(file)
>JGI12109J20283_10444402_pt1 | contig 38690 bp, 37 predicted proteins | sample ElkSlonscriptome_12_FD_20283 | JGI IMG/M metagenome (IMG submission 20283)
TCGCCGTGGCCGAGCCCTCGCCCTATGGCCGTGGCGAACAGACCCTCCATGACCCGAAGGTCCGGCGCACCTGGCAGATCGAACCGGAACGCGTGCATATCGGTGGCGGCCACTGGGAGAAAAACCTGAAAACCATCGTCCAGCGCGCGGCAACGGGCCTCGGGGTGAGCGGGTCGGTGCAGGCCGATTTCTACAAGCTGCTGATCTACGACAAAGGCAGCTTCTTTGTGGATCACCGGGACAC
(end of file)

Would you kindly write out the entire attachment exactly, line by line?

>JGI12109J20283_10444402_pt1 | contig 38690 bp, 37 predicted proteins | sample ElkSlonscriptome_12_FD_20283 | JGI IMG/M metagenome (IMG submission 20283)
TCGCCGTGGCCGAGCCCTCGCCCTATGGCCGTGGCGAACAGACCCTCCATGACCCGAAGGTCCGGCGCACCTGGCAGATCGAACCGGAACGCGTGCATATCGGTGGCGGCCACTGGGAGAAAAACCTGAAAACCATCGTCCAGCGCGCGGCAACGGGCCTCGGGGTGAGCGGGTCGGTGCAGGCCGATTTCTACAAGCTGCTGATCTACGACAAAGGCAGCTTCTTTGTGGATCACCGGGACAC